Joint effort Featured

8:00pm EDT August 26, 2008

When Carolyn LaHousse co-founded ReviewWorks in 1989,her idea of an open-door policy was far different than it is today.

The president and CEO of the company says that back then, she was involved in everything at the provider of medical cost containment solutions and disability management services. However, as the company grew to about 70 employees and more than $11 million in 2007 revenue, her definition of an open-door policy changed.

“(It’s) being open-minded and accepting input, criticism, suggestions, new ideas from everybody in the organization,” she says. “To legitimately consider that you are not the sole answer to every question the company faces.”

Smart Business spoke with LaHousse on how to create an open culture and how to find the right people to work in a team environment.

Q. How do you know if someone is going to be a good fit for the company?

Our rule here is to trust your gut. Usually, if you think you are unsure of a new hire and you are asking to have a second interview, you might as well just stop right there because something is telling you that this person isn’t exactly what you are looking for. Something is a little off there.

There could be other reasons to have a second interview. But if the reason is because you are unsure — a lot of times, second interviews are when you get into your benefit plan and you get into more specifics and you get into greater detail about the person.

Q. Once you hire people, what is the key to retaining them?

The key to retaining employees is opportunity, advancement, empowering them. I think it’s recognizing them. Giving them the tools that they need, giving them the resources they need and investing in them.

We invest in our employees over the years, when we’ve had changes in technology, when we’ve had changes in the way we do business because of technology.

Recently, we’ve gone to an imaging process, and rather than having paper forms, we are on a paperless system to a large degree. So we retrained our people in handling the documents and the different processes, and we’ve adapted the processes and promoted the people to handle that advancement in technology.

Q. What is a pitfall to avoid when creating a team-oriented culture?

You can’t micromanage a team. Everybody on the team has to know what their roles are. We do a lot of cross-training so people are aware of other people’s role and can step in.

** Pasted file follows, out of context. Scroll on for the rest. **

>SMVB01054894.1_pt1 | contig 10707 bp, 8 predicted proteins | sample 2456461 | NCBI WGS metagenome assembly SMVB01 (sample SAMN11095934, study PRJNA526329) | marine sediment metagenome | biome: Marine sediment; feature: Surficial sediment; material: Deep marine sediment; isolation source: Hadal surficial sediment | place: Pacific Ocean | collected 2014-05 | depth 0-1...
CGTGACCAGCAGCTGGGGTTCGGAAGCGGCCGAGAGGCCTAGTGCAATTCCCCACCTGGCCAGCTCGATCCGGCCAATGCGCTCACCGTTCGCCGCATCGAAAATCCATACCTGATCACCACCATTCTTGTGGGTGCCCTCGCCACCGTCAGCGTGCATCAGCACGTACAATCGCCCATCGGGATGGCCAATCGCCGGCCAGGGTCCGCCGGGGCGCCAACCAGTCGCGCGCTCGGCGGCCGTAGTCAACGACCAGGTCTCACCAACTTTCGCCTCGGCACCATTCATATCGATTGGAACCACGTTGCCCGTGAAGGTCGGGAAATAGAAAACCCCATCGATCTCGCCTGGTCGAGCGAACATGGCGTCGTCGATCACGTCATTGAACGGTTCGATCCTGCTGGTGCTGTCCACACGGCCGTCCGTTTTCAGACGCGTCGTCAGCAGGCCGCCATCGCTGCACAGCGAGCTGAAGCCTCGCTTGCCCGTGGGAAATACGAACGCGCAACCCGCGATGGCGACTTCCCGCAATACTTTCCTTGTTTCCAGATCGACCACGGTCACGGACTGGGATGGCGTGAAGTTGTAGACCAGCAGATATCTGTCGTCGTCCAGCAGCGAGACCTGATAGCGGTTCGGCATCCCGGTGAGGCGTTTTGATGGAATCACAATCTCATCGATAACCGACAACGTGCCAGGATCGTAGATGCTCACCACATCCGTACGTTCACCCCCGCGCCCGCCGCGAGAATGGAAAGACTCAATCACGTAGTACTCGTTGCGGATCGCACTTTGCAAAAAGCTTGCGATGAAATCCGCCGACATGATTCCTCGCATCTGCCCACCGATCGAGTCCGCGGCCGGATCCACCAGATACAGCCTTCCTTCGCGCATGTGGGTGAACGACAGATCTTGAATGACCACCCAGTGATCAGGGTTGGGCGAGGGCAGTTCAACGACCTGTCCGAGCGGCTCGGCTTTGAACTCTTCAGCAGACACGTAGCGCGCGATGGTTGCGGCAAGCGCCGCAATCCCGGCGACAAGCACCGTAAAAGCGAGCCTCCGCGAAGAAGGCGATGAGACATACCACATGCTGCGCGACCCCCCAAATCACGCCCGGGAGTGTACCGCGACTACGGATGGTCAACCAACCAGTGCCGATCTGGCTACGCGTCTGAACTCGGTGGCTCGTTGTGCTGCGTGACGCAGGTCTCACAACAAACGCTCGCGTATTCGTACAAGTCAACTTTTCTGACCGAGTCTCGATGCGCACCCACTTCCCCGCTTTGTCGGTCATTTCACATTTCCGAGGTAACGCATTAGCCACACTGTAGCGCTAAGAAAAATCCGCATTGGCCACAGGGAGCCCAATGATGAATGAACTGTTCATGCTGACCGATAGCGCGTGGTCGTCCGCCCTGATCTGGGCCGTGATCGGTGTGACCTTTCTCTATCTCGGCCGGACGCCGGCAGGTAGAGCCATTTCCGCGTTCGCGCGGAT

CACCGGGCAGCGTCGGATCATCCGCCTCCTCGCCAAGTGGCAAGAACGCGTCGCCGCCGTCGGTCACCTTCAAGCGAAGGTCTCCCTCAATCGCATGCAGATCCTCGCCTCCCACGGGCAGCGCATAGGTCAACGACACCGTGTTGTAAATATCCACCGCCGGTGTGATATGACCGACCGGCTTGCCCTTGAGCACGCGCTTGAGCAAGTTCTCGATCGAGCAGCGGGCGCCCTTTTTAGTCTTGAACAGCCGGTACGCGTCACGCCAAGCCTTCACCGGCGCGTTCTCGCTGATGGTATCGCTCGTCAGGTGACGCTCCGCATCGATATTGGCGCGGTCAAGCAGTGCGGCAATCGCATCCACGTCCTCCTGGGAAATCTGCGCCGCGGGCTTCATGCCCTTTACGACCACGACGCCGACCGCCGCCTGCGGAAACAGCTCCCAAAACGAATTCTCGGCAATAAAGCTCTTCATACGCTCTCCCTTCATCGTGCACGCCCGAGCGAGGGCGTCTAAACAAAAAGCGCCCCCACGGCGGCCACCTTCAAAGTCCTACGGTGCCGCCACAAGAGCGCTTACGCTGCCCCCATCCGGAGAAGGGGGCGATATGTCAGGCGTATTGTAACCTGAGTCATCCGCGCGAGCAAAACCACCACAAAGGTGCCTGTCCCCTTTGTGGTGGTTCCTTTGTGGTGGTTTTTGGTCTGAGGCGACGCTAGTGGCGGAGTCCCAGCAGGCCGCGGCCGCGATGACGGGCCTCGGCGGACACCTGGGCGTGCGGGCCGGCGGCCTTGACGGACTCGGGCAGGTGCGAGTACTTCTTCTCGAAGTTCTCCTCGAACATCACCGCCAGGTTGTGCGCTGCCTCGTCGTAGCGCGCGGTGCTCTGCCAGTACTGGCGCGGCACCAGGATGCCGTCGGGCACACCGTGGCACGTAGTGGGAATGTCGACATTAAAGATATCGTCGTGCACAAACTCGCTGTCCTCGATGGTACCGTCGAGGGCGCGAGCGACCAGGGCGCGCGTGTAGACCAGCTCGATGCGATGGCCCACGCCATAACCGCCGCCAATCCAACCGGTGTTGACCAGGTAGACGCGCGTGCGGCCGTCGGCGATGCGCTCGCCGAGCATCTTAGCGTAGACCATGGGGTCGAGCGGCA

If you have a situation where your people are functioning autonomously, and they are empowered to do their jobs, if you try to micro-manage, it’s going to end up like herding cats because they are doing what you want them to do, which is they are taking authority and making decisions.

It’s almost like you are more in a mentoring situation where you are working together you are collaborating on decisions.

Q. How do you handle employee mistakes?

Every employee is going to make a mistake — all the time. You just have to be ready for mistakes. Our customers make mistakes. Providers make mistakes.

It’s how you respond to those mistakes. I think that we look at those as opportunities. Every time we make a mistake, there is an opportunity to do a better job. How did this mistake happen? We need to dive into it.

We have smoke; did we have a fire? We need to solve that problem right now. Is it a big problem or a little problem?

What’s the scope of it?

So, when we had problems or employees make mistakes, we take them very seriously because we would rather solve it when it’s a small mistake rather than when it is a huge problem.

Q. How can you prepare for mistakes?

When you are encountering situations, you have to be prepared for a good result, and then you have to be prepared for a bad result. When you are getting a renewal of a customer — of course, you want to get the renewals — but you also have to have a plan if it doesn’t go through.

So, how do you prepare for failure? I think by anticipation, by meeting it head on, by handling it directly. The failures that are the most difficult are the ones you don’t anticipate — they hit you by surprise. When you have a situation like that, you have to look back and say, ‘What did I miss? What did our team miss? How could we have responded differently. When did things start to go wrong?’ It’s a learning opportunity.

You need to be aware of it. Your staff needs to be aware of it. Generally, when we have a difficult situation, that is a situation where you have to address it immediately.

Usually, we sit down with the staff, and we have a dialogue. I usually lead the dialogue, and we tell them what happened, why it happened, answer questions so they can have a forum for possibly being angry about why the situation happened or maybe suggestions for the future, and then we move forward. We keep the message positive.

HOW TO REACH: ReviewWorks, (248) 848-5100 or